|Saturday, March 2, 2002||
A woman's tears. How often have you heard a man dismiss off a sobbing woman with these casual words?
Probably never, mainly because women today know that this is the standard reaction of the males in their lives — whether it is father, son or husband. So even when the grief is genuine — a bad relationship, a lousy day at work, fluctuation in health problems, the woman now would rather deal with it in her own way than sob her heart out and expect instant solutions to take place.
It's strange. Now that
most men find that they no longer have weeping girlfriends and wives
they can in their macho way 'take care of' and thereby draw a blanket
over their own problems, it's becoming increasingly difficult for men to
cope with their own emotional problems. If this is beginning to sound a
bit twisted, here's a simple visual. Recall all those melodramatic films
you've seen so far. A tragedy in the house. The son walks away with his
new wife. The woman, the mother, tears her hair and weeps buckets. The
father, also deeply affected and wanting to cry equal number of buckets,
controls himself, but even as his eyes glisten and his moustache
quivers, he pulls his matronly wife close and comforts her.
Most men believe that emotional stress when related to a work problem, is acceptable. But any other kind of emotional stress should not be given any importance — it could sort it out by itself or not at all he cared.
Traditionally they believe that they are the strong, silent types who are supposed to take everything in their stride. Unfortunately for this kind of man, the emotional problem does not disappear.
Emotional problems don't always all fall in the woman's lot. It festers, specially if it is bound within a relationship. And before the man knows it, he gets anxiety attacks, depression, probably even ulcers—finally affecting the all important area in his life — work.
Recent studies show that women are better equipped to deal with emotional problems. Perhaps this is why a number of men are recognising the need to measure their emotional quotient and work towards improving it.
In the USA, a number of large companies recognise that while the men and women are working at the same level in an organisation, their inter-personal relationship often gets cross-wired. In the last couple of years, they have evolved a training programme, often nicknamed 'Get Real' where men and women colleagues are put through a two-day workshop and their individual problems are spoken about openly, weighed by the others to judge its seriousness and a dialogue is initiated.
At the end of the session, it is found that men and women have a better understanding of each other's problems, thereby resulting in a better work atmosphere. In India too, there are companies that are beginning to enroll their employees, for the programme.
Sudha Hari was taken aback when, after a seven-day programme with an American behavioural analyst, her husband returned home a new man. Says Hari laughingly, as she recalls her initial amazement :"A few days after his return, we had a fight. It was something really trivial, but the next thing we knew, both of us were in a loud slanging match. The children who were in the same room as us, walked out and shut the door of their room. Typical standard behaviour—theirs and ours. Earlier, this fight would generally end with him walking off with a nasty exit line and then switching on the TV and me with organising dinner, being with the kids, but sulking, all the time. The situation would be diffused only after a few days. But this fight ended with him saying, "Look, this is all I can contribute to the fight today. Let's pick this up tomorrow again, same time, same place. Now, only fear is that it's too good to last!"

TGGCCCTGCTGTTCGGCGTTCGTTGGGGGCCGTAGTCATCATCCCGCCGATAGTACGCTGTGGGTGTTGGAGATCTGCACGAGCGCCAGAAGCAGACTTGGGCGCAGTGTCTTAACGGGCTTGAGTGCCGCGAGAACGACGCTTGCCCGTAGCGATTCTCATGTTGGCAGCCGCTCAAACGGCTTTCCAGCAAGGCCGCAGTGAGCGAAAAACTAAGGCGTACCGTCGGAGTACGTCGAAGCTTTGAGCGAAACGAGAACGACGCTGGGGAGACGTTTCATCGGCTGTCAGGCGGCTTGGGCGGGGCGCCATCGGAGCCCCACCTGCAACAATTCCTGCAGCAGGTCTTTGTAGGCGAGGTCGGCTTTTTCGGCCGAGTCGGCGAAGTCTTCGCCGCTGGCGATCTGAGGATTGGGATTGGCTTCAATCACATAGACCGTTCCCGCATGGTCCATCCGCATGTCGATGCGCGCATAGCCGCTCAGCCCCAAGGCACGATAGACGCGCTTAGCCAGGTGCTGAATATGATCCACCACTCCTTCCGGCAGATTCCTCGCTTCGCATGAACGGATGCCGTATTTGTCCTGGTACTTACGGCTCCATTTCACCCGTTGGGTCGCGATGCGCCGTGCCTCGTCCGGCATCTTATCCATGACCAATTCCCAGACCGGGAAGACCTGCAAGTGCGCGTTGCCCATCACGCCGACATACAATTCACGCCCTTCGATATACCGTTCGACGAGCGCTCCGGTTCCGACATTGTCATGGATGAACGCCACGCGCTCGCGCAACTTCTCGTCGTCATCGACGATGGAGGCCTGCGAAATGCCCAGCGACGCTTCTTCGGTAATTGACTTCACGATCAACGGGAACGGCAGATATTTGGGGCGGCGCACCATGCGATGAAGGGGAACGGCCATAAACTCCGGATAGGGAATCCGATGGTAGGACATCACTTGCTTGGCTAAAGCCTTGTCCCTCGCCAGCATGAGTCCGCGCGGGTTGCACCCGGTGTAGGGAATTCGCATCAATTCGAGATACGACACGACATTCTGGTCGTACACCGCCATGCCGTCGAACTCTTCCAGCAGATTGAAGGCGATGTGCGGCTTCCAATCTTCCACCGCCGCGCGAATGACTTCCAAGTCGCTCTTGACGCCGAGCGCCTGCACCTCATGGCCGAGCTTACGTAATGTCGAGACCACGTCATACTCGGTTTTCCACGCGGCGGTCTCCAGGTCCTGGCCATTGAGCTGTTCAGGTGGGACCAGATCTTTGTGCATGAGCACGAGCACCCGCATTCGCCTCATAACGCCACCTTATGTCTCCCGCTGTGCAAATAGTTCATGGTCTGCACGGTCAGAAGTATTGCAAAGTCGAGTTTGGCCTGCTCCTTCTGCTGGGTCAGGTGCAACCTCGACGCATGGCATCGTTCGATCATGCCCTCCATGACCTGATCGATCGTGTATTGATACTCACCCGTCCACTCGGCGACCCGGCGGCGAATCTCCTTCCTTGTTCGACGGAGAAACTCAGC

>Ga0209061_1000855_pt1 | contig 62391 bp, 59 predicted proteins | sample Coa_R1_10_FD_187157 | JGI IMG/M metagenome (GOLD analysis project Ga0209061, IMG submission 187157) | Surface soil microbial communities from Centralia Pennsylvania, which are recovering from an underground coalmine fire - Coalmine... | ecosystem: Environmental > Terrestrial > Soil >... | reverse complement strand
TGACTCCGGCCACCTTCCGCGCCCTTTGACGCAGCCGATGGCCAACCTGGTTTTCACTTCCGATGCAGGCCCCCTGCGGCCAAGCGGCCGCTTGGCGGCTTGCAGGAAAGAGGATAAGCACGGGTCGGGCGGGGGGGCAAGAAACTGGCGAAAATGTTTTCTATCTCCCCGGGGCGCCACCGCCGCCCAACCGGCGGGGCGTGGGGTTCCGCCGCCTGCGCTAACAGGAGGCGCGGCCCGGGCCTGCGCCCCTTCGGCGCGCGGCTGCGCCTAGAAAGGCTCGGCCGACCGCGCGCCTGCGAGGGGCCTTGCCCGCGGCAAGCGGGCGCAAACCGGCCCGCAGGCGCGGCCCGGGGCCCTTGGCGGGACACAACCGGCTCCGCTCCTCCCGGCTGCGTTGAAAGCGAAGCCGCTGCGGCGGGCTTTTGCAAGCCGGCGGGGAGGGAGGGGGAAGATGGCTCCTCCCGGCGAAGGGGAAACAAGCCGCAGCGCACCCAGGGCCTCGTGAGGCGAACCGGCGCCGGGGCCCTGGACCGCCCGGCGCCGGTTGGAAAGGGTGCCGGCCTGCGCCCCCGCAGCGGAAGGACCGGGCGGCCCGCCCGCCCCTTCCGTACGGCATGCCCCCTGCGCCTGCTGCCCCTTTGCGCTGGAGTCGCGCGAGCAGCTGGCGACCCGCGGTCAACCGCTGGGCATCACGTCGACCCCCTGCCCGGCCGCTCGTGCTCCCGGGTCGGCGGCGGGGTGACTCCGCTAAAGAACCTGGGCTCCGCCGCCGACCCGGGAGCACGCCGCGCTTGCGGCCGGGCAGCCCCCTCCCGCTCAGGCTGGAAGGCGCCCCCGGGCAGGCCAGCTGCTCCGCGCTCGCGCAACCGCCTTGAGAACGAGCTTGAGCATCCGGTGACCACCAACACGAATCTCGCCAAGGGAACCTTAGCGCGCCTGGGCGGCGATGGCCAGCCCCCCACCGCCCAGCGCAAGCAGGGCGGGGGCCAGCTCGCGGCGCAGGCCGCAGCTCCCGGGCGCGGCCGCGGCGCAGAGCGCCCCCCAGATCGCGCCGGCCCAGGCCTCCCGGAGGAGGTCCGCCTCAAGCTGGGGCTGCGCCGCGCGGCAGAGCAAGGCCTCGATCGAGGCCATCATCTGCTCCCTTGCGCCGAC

So why are more and more companies opting for this kind of workshops? According to an HRD expert working in Delhi, Amrit Datta, a better working environment could be created if the men were sensitised to the several pressure zones the woman faces, both at work and at home.
Intra-family relationships can cause stress, a break in relationship causes stress, work causes stress, travelling by crowded public transport in an over-populated city can causes stress. This about covers living in today's modern world. So, where do you go to lead a de-stressed life? Nowhere, not unless you want to disappear into the Himalayas or into rural nothingness. And even there you would probably get stressed!
The trick is to find the key that will help you lead a happy and balanced existence, an impossible feat if the man or woman is going to crack under emotional pressure. And this is where your EQ or emotional quotient comes in. Books like Achieving Emotional Literacy tells you how to become emotionally literate.
In a three-stage training programme, the authors show us how emotional intelligence can be achieved. Getting in touch with your feelings or acknowledging them, whether it is hurt, sorrow, anger, despair is the first step. It's called the breaking down of emotional barriers. The second step is to express these feelings productively and also recognising similar feelings in other people. The third step is to take responsibility by recognising problems in relationships, accepting responsibility for them and making the necessary changes. Understand that crying is good for the soul. It releases those pent-up feelings.
So, the next time you feel the barrage
of tears coming on look up and see. The man in your life is also dealing
with emotional stress and looking ready to cry too!